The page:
Zanthan Gardens Wild

I think I’ve always been guided, unwittingly, by a poem I wrote when I was seventeen–before I ever imagined myself a gardener.

I am a garden wild;
Growing thriving,
Reaching leafy green tentacles
In curious search.
I am, they say, haphazard, untamed,
Existing most improperly
in a world full of gardeners.

Springs Preserve: Garden Design 101

Whether I love something or hate it, a strong emotional reaction piques my desire to explore why. I immediately fell in love with the gardens at the Springs Preserve and having grown up in the American southwest and seen many desert-themed gardens in my life, my first reaction was curiousity. How did the did the designers at the Springs Preserve do it? What’s special about these gardens? What makes them stand out?

Not being much of a designer myself, I’ve always cast the gardener’s dilemma as an either/or choice: some gardens sacrifice good design to the owner’s love of plants (the category I see myself in) and some gardens eschew plants in favor of good design. But the gardens at the Springs Preserve demonstrate that you can indeed have both. Containing over 1200 species, a true botanical garden, the Springs Preserve does not skimp on plant choices. Conversely, the designers did not set out the gardens in some boring, orderly way, grouping the plants in rows by genus and species as I’ve seen in some botanical gardens. They created plantings that “Wow!” the eye.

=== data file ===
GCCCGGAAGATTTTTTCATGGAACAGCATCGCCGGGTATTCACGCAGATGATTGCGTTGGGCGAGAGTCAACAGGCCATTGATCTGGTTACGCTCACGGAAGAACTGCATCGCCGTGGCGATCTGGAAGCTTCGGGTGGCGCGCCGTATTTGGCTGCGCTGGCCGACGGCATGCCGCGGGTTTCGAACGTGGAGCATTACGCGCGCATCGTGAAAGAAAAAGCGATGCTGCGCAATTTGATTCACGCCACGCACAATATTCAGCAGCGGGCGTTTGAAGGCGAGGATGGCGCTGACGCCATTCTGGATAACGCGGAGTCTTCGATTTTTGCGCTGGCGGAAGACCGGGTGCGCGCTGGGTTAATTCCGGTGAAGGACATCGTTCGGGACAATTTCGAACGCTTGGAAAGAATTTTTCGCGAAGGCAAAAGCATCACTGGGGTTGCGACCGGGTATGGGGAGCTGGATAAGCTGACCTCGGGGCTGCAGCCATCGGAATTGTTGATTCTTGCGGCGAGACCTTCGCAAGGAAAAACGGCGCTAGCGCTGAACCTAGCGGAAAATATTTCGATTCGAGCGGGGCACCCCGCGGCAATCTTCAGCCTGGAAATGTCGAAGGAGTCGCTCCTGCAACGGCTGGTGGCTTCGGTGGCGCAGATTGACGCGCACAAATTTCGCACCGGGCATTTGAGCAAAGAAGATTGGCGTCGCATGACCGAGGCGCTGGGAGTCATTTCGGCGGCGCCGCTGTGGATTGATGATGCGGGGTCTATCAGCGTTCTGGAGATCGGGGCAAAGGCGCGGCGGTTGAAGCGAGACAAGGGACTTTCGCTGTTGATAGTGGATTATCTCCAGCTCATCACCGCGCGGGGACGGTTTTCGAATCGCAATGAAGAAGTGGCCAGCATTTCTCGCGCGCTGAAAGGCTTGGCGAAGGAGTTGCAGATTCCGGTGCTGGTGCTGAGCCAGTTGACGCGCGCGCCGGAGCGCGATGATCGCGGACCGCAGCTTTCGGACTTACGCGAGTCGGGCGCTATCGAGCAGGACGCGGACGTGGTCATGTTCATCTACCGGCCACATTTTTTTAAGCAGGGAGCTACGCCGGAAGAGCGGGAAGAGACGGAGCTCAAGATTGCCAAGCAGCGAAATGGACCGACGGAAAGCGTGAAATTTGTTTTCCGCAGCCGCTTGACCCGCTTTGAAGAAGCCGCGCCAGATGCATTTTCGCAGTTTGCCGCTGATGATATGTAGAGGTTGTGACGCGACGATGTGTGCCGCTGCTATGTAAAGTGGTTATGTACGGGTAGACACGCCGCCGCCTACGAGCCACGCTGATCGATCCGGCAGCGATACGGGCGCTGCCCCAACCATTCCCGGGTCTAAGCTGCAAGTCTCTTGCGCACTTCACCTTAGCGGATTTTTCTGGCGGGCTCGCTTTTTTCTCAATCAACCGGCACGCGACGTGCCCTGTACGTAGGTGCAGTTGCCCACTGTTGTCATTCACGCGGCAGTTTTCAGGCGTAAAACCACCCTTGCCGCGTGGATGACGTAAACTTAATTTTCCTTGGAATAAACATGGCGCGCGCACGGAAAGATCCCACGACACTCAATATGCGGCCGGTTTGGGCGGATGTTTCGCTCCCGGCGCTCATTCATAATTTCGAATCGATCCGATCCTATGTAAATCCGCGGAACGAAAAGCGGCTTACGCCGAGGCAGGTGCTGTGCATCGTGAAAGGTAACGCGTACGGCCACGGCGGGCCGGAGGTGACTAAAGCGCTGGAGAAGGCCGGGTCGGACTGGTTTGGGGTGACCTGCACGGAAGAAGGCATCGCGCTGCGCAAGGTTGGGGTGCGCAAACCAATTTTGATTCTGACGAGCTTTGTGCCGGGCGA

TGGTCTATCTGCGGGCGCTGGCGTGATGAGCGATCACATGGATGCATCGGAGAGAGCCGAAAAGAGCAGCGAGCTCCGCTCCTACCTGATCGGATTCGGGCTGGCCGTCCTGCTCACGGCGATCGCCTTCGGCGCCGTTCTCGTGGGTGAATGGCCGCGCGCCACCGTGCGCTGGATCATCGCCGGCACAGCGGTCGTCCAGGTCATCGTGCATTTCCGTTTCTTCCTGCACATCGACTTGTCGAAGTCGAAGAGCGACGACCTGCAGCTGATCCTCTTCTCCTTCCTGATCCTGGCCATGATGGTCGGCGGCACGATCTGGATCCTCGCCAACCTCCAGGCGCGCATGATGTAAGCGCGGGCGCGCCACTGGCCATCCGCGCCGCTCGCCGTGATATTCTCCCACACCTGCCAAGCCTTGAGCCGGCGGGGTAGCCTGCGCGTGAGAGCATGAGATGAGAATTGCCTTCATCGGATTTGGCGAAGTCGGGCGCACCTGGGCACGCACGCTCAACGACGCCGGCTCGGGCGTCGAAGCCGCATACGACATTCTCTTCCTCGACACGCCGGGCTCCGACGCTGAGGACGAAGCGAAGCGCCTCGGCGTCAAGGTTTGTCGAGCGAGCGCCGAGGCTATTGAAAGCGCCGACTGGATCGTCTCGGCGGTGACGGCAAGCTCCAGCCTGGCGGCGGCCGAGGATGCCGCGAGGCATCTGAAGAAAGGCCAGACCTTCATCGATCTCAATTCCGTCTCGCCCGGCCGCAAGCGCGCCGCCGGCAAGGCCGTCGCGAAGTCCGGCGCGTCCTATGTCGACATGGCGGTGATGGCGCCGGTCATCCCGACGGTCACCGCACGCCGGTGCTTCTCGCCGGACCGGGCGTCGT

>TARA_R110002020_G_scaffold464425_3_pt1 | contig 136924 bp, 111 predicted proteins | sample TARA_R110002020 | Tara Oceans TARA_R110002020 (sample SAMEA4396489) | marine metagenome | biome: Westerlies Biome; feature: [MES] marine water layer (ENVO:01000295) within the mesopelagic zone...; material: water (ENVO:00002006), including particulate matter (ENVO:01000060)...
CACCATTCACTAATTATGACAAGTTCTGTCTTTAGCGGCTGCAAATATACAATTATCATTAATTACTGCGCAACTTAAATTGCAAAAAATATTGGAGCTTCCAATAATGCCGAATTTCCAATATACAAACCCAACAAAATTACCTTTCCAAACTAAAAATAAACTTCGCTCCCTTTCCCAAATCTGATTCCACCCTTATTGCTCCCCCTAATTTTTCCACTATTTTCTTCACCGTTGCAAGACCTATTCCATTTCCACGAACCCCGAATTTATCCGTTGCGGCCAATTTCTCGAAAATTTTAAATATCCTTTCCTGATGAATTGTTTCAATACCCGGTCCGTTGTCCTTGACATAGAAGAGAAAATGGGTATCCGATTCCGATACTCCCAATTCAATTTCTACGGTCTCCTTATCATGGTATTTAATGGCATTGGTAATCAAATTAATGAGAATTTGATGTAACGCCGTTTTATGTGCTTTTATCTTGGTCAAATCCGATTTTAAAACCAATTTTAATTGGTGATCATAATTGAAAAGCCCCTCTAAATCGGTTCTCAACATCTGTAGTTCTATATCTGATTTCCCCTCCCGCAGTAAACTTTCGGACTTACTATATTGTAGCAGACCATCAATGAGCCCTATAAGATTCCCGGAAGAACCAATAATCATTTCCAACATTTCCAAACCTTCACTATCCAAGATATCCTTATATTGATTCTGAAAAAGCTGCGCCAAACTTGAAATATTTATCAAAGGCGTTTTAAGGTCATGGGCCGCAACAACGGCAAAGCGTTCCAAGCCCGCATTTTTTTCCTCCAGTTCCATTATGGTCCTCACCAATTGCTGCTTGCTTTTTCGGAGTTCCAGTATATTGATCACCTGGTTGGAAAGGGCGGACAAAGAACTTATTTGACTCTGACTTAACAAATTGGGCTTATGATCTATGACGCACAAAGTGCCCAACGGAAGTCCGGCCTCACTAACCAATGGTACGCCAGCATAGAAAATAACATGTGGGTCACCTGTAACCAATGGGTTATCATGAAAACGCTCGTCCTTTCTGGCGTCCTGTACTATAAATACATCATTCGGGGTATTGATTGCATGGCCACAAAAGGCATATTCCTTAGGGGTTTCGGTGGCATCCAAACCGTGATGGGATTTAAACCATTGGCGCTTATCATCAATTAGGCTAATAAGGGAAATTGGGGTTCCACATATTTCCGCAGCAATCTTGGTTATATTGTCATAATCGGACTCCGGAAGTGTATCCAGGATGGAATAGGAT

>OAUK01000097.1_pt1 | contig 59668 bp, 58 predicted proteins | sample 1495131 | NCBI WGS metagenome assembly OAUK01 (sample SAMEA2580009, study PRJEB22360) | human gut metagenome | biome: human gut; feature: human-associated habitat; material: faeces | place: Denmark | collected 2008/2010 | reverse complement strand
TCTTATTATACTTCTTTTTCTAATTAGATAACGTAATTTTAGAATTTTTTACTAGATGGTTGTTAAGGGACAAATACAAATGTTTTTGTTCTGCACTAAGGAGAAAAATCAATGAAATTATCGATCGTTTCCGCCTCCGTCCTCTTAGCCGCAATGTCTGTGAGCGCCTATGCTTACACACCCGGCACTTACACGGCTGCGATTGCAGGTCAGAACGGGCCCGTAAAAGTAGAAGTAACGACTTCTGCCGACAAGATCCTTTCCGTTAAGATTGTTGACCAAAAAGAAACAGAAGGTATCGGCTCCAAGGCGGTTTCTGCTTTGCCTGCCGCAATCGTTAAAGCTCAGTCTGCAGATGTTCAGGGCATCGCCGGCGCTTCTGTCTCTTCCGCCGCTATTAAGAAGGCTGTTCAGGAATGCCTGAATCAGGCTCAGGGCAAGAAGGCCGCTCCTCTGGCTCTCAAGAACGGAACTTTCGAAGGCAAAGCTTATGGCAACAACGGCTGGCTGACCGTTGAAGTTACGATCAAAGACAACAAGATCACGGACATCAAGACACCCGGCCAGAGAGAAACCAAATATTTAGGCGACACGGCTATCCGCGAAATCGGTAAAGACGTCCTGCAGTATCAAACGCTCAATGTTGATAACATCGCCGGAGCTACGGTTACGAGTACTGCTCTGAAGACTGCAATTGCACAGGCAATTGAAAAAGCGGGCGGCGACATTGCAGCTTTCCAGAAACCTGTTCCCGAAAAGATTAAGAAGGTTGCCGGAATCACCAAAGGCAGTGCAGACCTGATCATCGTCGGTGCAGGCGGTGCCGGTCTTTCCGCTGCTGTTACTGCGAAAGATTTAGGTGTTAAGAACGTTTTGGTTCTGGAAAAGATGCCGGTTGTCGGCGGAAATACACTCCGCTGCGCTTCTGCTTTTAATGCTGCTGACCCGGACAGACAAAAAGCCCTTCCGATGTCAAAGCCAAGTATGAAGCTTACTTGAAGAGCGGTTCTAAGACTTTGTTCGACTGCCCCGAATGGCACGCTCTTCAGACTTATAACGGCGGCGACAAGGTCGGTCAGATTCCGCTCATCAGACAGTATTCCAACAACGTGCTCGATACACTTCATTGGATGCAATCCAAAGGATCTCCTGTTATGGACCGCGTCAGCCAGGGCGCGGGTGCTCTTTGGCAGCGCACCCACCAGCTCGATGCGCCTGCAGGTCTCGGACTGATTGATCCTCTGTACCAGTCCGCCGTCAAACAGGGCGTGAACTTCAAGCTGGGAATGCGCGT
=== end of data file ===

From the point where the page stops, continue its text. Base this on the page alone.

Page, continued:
The gardens at the Springs Preserve are primarily educational. Run by the Water District, the purpose of the gardens is to teach water conservation to the many people who have retired to desert living after living in climates where water usage was something they didn’t think much about. A lot of people view any plea for conservation as a request to “do without”. The Springs Preserve demonstrates that water conservation does not mean having less or going without; a new climate is an opportunity to explore new and more appropriate ways to garden, one more adapted to the climate in which one gardens. In other words, rather than complain about a lifestyle that is lost, why not use good old-fashioned American inventiveness to explore new, more efficient ways of doing things? (This is what our immigrant forebears did; abandon the ideas of the old world and embrace the challenges of the new.)